Victim Mentality

     Victim is a state of mind…

     Victims believe that their feelings and their circumstances are all caused by something outside of themselves. They are ignorant to the fact that they are 100% responsible for how they feel. It should come as no surprise that victims have no interest in your life. They will blab on for hours about what so and so did to them without ever thinking that it might be appropriate to shut up and ask you about your own life, feelings, or struggles. When good things happen to you, it’s like a dagger in the victim’s heart. Success for you means jealousy and resentment for the victim, as they quickly dump their woes on you to divert attention away from your blessings. If you do not agree that they are victims, they will turn on you viciously. They will only reach out to you with charm or kindness when they want something from you. And you better give it to them to avoid incurring their wrath. They have no shame. They are desperate.

     Victims believe that all negative feelings or events that happen to them are somebody else’s fault. They see their circumstances purely as a result of events acting upon them as opposed to causing the events themselves… unless it’s something good, of course. It is always what someone said or did. It may even be the whole world’s fault, as each and every one of us somehow owes the victim something. Whatever the cause, it is anything but themselves. Guess what? Victims are narcissists. The victim frame of mind and worldview is a narcissistic one.

     Sure, there are real victims out there, but I’m not talking about them. I’m talking about being a victim in your head. An actual victim is someone who is, say, randomly abducted, tortured and then killed. A fake victim is someone who thinks they are a victim because someone humbled them, or because of choices they themselves made. They somehow don’t believe that the consequences of their own actions are their fault. Yes, they actually think this way. A fake victim thinks they are a victim when they abuse someone and that person retaliates. A fake victim thinks they are victimized when friends and family give them some tough love by setting boundaries around their negativity and mental illness. They actually wonder why other people don’t want to be around them. They actually wonder why other people are freaked out by them.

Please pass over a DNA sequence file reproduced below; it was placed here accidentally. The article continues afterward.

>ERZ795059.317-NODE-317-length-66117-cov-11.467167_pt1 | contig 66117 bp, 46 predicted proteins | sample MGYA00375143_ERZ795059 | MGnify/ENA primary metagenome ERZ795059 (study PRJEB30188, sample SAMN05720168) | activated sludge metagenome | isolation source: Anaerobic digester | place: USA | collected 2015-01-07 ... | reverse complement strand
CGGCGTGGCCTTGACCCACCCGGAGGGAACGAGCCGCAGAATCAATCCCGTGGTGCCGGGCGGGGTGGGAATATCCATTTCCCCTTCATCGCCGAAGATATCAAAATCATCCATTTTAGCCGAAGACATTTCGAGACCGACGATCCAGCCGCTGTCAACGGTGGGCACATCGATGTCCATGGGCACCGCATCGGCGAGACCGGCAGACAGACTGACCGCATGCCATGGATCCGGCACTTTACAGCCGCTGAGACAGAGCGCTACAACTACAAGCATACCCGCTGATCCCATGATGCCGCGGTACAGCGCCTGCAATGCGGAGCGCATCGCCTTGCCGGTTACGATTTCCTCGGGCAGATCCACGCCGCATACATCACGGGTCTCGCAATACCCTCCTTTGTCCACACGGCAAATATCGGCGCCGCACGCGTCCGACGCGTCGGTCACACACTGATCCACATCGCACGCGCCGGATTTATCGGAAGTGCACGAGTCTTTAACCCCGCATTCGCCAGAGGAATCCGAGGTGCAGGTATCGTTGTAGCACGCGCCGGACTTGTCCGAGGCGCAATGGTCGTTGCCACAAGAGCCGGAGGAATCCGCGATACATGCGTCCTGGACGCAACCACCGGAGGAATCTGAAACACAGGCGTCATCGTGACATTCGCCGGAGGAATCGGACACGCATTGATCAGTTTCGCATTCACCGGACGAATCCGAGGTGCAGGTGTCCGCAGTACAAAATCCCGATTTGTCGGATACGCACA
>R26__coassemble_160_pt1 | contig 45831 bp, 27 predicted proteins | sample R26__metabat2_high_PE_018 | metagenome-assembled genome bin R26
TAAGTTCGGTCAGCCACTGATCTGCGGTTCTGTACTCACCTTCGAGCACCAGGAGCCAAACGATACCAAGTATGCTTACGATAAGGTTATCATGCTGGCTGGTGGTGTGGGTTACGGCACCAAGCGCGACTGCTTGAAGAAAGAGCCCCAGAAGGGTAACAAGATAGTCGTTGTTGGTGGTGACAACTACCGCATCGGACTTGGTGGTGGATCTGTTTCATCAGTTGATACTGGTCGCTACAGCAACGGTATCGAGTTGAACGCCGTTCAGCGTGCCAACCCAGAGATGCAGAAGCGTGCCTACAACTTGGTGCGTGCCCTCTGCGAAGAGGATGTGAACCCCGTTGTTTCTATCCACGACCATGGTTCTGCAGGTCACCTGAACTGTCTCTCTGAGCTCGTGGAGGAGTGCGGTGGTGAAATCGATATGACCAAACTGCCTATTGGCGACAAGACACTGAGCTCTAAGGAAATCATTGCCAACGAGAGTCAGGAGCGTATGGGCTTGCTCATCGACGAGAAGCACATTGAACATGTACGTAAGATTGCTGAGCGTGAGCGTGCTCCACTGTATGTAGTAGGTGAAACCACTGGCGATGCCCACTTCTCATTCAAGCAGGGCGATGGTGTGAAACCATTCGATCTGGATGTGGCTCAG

I engaged in this sort of nonsense for years. Alcoholics and addicts can easily fall prey to such a childish and ignorant victim mentality. If an alcoholic or an addict thinks they are sober but still believes they are a victim, they are no better at all. Think Plato’s Allegory of the Cave. To recover, we must step out of the darkness and understand that we are not victims. Nothing outside of us makes us feel the way we do. Who we are, what we feel, what we do, and what happens to us are purely our own responsibility. My advice: Don’t be a victim. It’s unattractive.

Plato’s Allegory of the Cave

God, teach me that I’m not a victim…

Alcoholism & Sociopathology

     Just like narcissists and borderlines, alcoholics & addicts step very close to sociopathic territory. The difference is that narcissists and borderline types are generally untreatable, whereas alcoholics and addicts get close to the edge but retain the capacity for honesty and therefore the capacity to heal. But it can get scary for while, as we exhibit horrifying traits and behaviors, to which we show no remorse.

     In active addiction, we could not care less about our friends, families and spouses. In fact, we don’t give a shit about anybody. We have no idea what we are saying and what we are doing to others. We are cruel, manipulative and verbally abusive, yet are shocked at any such allegations. We can easily hurt others and walk away without so much as a thought. We refuse at all costs to take any responsibility for our behavior, always asserting how right we are about everything. We believe we are fair and just, even kind and patient. We wonder why others don’t see the world as we do, which is, of course, the right way. We wonder why the hell people wouldn’t want to be around us. And we are shocked to the core when people begin to shun us or sever their relationships with us. We turn on a dime and demonize the very folks who were up on a pedestal five minutes ago. Needless to say, this is the frame of mind of a severely damaged group of people.

     The good news is that unlike clinical narcissists and the like, alcoholics and addicts can change and recover. With the capacity to be honest with themselves, some willingness, and the help of God, we can identify our elaborate defects of character through a written inventory and extract them through Steps 5,6 & 7. I realize this is a rather harsh predicament for those poor sociopaths out there. Some of them who are not too far gone may still yet have a tiny seed of honesty and goodness left. And to anyone who may be floored by this analysis… have you ever met a pure narcissist or jumped into the shark-infested waters of borderline personality disorder?

God, please help me to be more honest…